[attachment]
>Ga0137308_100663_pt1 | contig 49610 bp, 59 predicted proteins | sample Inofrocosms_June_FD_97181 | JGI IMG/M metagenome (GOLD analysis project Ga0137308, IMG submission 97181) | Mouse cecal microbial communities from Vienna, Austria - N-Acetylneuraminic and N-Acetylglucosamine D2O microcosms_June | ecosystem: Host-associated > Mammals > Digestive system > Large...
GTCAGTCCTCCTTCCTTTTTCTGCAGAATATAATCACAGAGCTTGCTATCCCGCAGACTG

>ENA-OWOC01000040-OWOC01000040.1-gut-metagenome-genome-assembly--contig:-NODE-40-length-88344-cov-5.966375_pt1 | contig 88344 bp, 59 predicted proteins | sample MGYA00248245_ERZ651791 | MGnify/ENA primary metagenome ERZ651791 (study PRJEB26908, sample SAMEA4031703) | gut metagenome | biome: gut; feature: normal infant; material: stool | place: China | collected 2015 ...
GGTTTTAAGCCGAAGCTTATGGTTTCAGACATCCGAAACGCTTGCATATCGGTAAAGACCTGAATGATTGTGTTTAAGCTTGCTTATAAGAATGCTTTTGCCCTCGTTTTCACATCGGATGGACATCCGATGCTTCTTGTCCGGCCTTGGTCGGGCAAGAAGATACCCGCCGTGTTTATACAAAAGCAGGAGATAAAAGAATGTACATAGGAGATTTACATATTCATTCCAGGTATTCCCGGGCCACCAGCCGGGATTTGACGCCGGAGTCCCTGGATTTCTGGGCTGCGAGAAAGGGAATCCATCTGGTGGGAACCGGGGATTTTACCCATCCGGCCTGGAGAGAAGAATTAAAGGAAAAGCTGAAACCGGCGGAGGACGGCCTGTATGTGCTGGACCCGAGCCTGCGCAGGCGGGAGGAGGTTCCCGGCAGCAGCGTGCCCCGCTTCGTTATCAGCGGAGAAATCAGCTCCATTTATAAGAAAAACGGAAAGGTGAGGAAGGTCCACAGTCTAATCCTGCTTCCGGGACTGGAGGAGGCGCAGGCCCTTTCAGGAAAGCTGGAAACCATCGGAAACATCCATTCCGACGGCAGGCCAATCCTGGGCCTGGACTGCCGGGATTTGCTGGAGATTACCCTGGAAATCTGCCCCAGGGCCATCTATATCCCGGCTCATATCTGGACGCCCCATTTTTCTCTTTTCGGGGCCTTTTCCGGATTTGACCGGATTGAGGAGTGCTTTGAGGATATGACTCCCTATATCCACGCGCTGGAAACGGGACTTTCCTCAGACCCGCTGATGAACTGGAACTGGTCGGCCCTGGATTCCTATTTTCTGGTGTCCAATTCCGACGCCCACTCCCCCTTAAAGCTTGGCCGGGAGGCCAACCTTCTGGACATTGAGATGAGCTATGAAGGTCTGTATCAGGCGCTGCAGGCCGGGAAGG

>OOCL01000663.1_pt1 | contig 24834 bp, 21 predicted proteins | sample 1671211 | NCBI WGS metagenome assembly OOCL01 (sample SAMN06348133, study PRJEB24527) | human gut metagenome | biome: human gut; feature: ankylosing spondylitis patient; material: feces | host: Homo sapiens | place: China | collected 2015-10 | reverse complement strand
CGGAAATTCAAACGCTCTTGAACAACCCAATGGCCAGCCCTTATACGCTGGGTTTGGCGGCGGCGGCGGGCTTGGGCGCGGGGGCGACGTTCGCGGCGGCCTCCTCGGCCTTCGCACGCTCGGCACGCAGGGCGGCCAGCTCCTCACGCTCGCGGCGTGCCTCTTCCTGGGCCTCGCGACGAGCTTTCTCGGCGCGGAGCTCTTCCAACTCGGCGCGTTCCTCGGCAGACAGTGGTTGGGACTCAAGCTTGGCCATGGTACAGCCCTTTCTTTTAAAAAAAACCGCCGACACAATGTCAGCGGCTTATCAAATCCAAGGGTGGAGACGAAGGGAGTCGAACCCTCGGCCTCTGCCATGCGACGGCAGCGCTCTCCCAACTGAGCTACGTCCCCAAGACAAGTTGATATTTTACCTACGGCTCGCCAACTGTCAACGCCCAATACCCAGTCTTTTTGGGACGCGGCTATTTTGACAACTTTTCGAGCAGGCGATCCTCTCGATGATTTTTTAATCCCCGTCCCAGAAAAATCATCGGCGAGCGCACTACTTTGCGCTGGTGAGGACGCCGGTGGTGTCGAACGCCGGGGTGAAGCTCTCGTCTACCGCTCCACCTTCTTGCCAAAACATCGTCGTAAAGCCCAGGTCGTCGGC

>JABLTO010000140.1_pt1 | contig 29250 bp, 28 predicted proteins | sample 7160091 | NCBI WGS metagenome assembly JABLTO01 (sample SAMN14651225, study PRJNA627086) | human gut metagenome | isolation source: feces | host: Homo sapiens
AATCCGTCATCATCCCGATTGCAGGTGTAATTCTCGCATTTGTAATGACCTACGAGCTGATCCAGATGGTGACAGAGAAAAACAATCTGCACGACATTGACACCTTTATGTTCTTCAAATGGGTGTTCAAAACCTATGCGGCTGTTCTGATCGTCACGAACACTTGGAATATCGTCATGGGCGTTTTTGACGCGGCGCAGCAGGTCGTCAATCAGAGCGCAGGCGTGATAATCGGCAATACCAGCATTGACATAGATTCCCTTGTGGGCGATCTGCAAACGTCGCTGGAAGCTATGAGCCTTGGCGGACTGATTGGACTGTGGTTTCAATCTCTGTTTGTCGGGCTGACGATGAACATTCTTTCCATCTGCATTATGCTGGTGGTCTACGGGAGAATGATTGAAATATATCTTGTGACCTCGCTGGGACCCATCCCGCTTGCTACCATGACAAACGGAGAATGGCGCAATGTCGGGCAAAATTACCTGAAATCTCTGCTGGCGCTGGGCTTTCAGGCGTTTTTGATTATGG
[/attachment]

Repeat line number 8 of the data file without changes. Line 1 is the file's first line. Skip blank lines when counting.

AATCCGTCATCATCCCGATTGCAGGTGTAATTCTCGCATTTGTAATGACCTACGAGCTGATCCAGATGGTGACAGAGAAAAACAATCTGCACGACATTGACACCTTTATGTTCTTCAAATGGGTGTTCAAAACCTATGCGGCTGTTCTGATCGTCACGAACACTTGGAATATCGTCATGGGCGTTTTTGACGCGGCGCAGCAGGTCGTCAATCAGAGCGCAGGCGTGATAATCGGCAATACCAGCATTGACATAGATTCCCTTGTGGGCGATCTGCAAACGTCGCTGGAAGCTATGAGCCTTGGCGGACTGATTGGACTGTGGTTTCAATCTCTGTTTGTCGGGCTGACGATGAACATTCTTTCCATCTGCATTATGCTGGTGGTCTACGGGAGAATGATTGAAATATATCTTGTGACCTCGCTGGGACCCATCCCGCTTGCTACCATGACAAACGGAGAATGGCGCAATGTCGGGCAAAATTACCTGAAATCTCTGCTGGCGCTGGGCTTTCAGGCGTTTTTGATTATGG